A question was asked by a student of al-Maghrib Institute to Yasir Qadhi about the creed of the majority of Sunni scholars on if it is true that the majority of Sunni Muslim scholars in the Islamic Community are Ash’aris.
Islamic tradition has established that Ash’ari, Maturidi, and correct Athari creeds represent Ahl al-Sunna wa’al Jama’ah. This has been noted by distinguished Islamic scholars of every era for the past 1,000+ years. Yet, Yasir Qadhi begs to differ and casts suspicion on Ash’ari creed (and by extension Maturidi creed which is almost the same) which has been followed by the majority of Islam’s scholars. This is a well established fact. It is as if Yasir Qadhi claims he knows better than the scholars of past (who lived closer to the time of the salaf us-salih).
The question and Yasir Qadhi’s response are provided below. May Allah Guide us from heterodoxy and pseudo-Sunni “scholars” like Yasir Qadhi who are leading Muslims away from Sunni orthodoxy.
Is it true that today the majority of Sunni Muslim SCHOLARS in the Ummah are Ash’arite?
Yasir Qadhi’s response:
“It’s difficult to state with certainty. Large generalizations are made, for example, since ‘this particular school’ is Ashari in theology, then all of its hundreds and thousands of graduates must also be so. However, in my personal experience, if you were to interview the vast majority (yes, the VAST majority) of the graduates of these schools, they have only a cursory understanding of theology in the first place. If you know what to ask (for example, are Allah’s actions characterized as being the wisest?), it is very possible to ‘trick’ them into giving response that are pure Sunni, despite the fact that they might verbally claim allegiance to kalaam theology.”
Yasir Qadhi later says:
Hence, it is rather tricky to claim that the majority of scholars are this or that; I would say that the majority are upon the fitrah, even if they might be influenced by kalaam in some specific issues (for example, the issue of istiwaa).
Yasir Qadhi continues:
Now, I do believe there were certain moments and places in history where Asharites were indeed a majority of scholars, such as in middle Mamluk Egypt and Syria (the time and era when Ibn Taymiyyah lived), but how about the rest of the Muslim world at that time? The Muslim empire spanned half of the globe and was not limited to Damascus or Cairo. Has their been any exhausitve research or substantiated proof that the majority of scholars of the entire earth were of this or that theology?
Yasir Qadhi concludes by saying:
So, to conclude this point, although 1) the Nizamiyah College, 2) the Ayyubid Dynasty after it and the University it founded, and, 3) the Muwahidoon, are the three primary factors for the sudden resurgence of kalaam theology in post 5th century hijrah, I am a bit more suspicious of the claims that, even from that time, it represented the majority of the Ummah.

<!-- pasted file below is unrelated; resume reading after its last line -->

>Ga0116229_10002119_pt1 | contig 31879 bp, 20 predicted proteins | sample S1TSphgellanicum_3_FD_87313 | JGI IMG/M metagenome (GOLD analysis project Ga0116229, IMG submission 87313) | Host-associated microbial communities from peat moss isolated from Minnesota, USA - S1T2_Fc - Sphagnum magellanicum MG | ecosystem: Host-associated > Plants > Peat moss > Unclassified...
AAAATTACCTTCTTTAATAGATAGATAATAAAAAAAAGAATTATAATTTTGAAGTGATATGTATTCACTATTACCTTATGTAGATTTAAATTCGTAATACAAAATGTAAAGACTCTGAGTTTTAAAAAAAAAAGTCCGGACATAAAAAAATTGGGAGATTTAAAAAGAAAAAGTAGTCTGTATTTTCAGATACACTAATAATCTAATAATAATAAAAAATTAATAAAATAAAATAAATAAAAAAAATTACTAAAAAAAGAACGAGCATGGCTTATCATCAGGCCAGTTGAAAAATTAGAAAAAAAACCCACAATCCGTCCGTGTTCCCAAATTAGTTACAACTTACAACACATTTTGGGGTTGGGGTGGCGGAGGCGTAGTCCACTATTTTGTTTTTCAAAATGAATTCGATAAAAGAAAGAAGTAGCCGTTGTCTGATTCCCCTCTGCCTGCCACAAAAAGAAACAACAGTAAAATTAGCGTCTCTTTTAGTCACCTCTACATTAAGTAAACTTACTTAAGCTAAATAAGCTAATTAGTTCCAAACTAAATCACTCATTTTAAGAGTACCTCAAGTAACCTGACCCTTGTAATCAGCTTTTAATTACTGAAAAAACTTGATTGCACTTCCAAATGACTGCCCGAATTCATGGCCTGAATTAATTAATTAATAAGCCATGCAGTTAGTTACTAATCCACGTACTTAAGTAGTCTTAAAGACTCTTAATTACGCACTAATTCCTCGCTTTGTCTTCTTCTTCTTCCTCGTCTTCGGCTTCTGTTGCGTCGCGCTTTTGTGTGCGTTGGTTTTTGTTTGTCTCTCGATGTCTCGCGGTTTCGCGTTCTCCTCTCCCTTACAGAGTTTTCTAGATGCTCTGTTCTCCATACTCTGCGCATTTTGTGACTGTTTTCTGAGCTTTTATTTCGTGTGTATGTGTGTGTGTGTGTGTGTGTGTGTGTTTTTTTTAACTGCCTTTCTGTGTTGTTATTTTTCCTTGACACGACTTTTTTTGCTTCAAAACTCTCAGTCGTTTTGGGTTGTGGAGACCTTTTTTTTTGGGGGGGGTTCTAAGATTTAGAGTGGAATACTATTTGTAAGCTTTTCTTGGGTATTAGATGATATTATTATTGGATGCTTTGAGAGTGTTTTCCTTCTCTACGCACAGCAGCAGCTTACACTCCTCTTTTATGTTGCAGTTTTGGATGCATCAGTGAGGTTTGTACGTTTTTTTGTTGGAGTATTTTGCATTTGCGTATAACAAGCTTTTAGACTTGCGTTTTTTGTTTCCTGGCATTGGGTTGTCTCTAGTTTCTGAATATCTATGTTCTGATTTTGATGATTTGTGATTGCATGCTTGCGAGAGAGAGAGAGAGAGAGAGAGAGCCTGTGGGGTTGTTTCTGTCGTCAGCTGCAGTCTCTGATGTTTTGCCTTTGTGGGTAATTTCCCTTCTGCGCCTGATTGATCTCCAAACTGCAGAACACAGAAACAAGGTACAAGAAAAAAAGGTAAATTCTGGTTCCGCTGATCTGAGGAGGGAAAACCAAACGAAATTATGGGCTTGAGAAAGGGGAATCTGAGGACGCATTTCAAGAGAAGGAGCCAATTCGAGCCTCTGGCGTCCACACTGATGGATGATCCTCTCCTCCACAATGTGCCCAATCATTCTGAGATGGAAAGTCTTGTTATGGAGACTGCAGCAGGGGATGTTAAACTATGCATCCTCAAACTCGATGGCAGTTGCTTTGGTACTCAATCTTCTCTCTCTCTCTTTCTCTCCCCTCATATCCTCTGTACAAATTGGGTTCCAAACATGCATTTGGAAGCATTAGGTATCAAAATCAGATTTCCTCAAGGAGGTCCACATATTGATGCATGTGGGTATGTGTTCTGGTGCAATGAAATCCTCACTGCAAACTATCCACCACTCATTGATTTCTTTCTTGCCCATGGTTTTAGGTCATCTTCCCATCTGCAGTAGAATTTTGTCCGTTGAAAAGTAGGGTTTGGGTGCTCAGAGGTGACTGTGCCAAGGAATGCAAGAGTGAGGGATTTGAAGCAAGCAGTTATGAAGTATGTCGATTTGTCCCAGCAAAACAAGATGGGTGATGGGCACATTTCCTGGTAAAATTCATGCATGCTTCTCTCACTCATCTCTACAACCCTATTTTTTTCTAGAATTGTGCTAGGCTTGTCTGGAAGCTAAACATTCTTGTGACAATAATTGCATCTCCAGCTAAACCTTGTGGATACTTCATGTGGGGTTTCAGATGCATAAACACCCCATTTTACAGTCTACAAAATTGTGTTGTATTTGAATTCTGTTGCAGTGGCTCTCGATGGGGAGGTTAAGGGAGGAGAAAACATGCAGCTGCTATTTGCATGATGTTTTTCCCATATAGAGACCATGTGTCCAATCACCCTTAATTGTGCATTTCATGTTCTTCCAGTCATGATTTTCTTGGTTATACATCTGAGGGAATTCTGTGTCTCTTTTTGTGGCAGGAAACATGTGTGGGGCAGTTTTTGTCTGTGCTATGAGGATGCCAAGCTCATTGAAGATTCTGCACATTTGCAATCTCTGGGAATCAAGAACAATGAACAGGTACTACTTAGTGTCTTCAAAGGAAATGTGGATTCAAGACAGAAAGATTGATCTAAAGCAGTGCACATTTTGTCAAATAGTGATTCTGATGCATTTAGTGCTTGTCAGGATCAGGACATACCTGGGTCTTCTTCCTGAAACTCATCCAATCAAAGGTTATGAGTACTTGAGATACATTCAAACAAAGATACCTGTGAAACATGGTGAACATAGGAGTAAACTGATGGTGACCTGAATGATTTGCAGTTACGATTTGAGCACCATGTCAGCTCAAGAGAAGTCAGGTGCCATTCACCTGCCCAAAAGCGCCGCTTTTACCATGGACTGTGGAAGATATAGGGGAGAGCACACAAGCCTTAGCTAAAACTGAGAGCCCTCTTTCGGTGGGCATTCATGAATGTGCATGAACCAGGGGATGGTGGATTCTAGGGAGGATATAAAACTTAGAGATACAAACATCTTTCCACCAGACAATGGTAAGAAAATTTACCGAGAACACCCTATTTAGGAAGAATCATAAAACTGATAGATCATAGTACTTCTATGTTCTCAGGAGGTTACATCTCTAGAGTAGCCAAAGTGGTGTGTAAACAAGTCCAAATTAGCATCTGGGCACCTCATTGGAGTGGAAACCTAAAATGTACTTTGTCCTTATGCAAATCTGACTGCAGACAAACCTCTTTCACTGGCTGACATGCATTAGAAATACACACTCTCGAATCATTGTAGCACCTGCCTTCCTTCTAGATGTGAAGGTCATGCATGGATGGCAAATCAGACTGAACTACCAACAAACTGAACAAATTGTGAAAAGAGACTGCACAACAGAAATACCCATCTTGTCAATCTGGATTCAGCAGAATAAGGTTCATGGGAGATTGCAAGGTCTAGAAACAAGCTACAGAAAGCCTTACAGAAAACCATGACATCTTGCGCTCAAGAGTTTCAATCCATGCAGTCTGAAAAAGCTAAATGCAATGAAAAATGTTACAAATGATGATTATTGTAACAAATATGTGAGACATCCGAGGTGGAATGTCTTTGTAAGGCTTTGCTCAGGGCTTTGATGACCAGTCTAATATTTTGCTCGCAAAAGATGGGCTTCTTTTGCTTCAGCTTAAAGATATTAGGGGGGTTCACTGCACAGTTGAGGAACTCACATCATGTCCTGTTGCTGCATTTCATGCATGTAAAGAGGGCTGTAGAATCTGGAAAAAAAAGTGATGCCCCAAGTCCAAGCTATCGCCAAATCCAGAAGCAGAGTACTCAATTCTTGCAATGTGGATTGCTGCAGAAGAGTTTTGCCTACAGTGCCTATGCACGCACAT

Shaykh Muhammad ‘Alawi Maliki, the late great Sunni giant of Islam and considered to be a renewer (mujaddid) of his century said in his article, “The Ash’aris”:
“Many sons/daughters of Muslims are ignorant of the Ash’ari School, whom it represents, and its positions on the tenets of the Islamic faith (aqidah), and yet some of them are not God-fearing enough to refrain from accusing it of deviance, departure from the religion of Islam, and heresy about the attributes of Allah. The ignorance of the Ash’ari school is a cause of rendering the unity of the Ahl al-Sunnah dispersing its ranks. Some have gone as far as to consider the Ash’aris among the categories of heretical sects, though it is beyond me how believers can be linked with misbelievers, or how Sunni Muslims can be considered equal with the most extreme faction of the Mu’tazilites, the Jahmites.
“Shall We deal with Muslims as We do criminals? How is it that you judge?” [Qur’an 68:35-36]
The Ash’aris are the Imams of the distinguished figures of guidance among the scholars of the Muslims, whose knowledge has filled the world from east to west, and whom people have unanimously concurred upon their excellence, scholarship, and religiousness. They include the first rank of Sunni scholars and the most brilliant of their luminaries, who stood in the face of the excesses commited by the Mu’tazilites, and who constitute whole sections of the foremost Imams of Hadith, Sacred Law, Quranic exegesis. Shaykh al-Islam Ahmad ibn Hajar ‘Asqalani (d. 852/1449; Rahimullah), the mentor of Hadith scholars and author of the book “Fath al-Bari bi sharh Sahih al-Bukhari“, which not a single Islamic scholar can dispense with, was Ash’ari. The shaykh of the scholars of Sunni Islam, Imam Nawawi (d. 676/1277; Rahimullah), author of “Sharh Sahih Muslim” and many other famous works, was Ash’ari. The master of Qur’anic exegetes, Imam Qurtubi (d. 671/1273; Rahimullah), author of “al-Jami’ li ahkan al-Qur’an“, was Ash’ari. Shaykh al-Islam ibn Hajar Haytami (d. 974/1567; Rahimullah), who wrote “al-Zawajir ‘an iqtiraf al-kaba’ir“, was Ash’ari. The Shaykh of Sacred Law and Hadith, the conclusive definitive Zakariyya Ansari (d. 926/1520; Rahimullah), was Ash’ari. Imam Abu Bakr Baqillani (d. 403/1013; Rahimullah), Imam ‘Asqalani; Imam Nasafi (d. 710/1310; Rahimullah); Imam Shirbini (d. 977/1570; Rahimullah); Abu Hayyan Tawhidi, author of the Qur’anic commentary “al-Bahr al-muhit“; Imam ibn Juzayy (d. 741/1340; Rahimullah); author of “al-Tashil fi ‘ulum al-Tanzil“; and others – all of these were Imams of the Ash’aris. If we wanted to name all of the top scholars of Hadith, Qur’anic exegesis, and Sacred Law who were Imams of the Ash’aris, we would be hard put to do so and would require volumes merely to list these illustrious figures whose wisdom has filled the earth from east to west. And it is incumbent upon us to give credit where credit is due, recognising the merit of those of knowledge and virtue who have served the Sacred Law of the Greatest Messengers (Allah bless him and grant him peace). What good is to be hoped for us if we impugn our foremost scholars and righteous forbearers with charges of aberrancy and misguidance? Or how should Allah give us the benefit of their scholarship if we believe it is deviance and departure from the way of Islam? I ask you, is there a single Islamic scholar of the present day, among all the PhD.’s and geniuses, who has done what Ibn Hajar ‘Asqalani or Imam Nawawi have, of the service rendered by these two noble Imams (May Allah enfold them in His mercy and bliss) to the pure Prophetic Sunnah? How should we charge them and all Ash’aris with abberancy when it is we who are in need of their scholarship? Or how can we take knowledge from them if they were in error? For as Imam Zuhri (d. 124/742; rahimullah) says, “This knowledge is religion, so look well to whom you are taking your religion from.”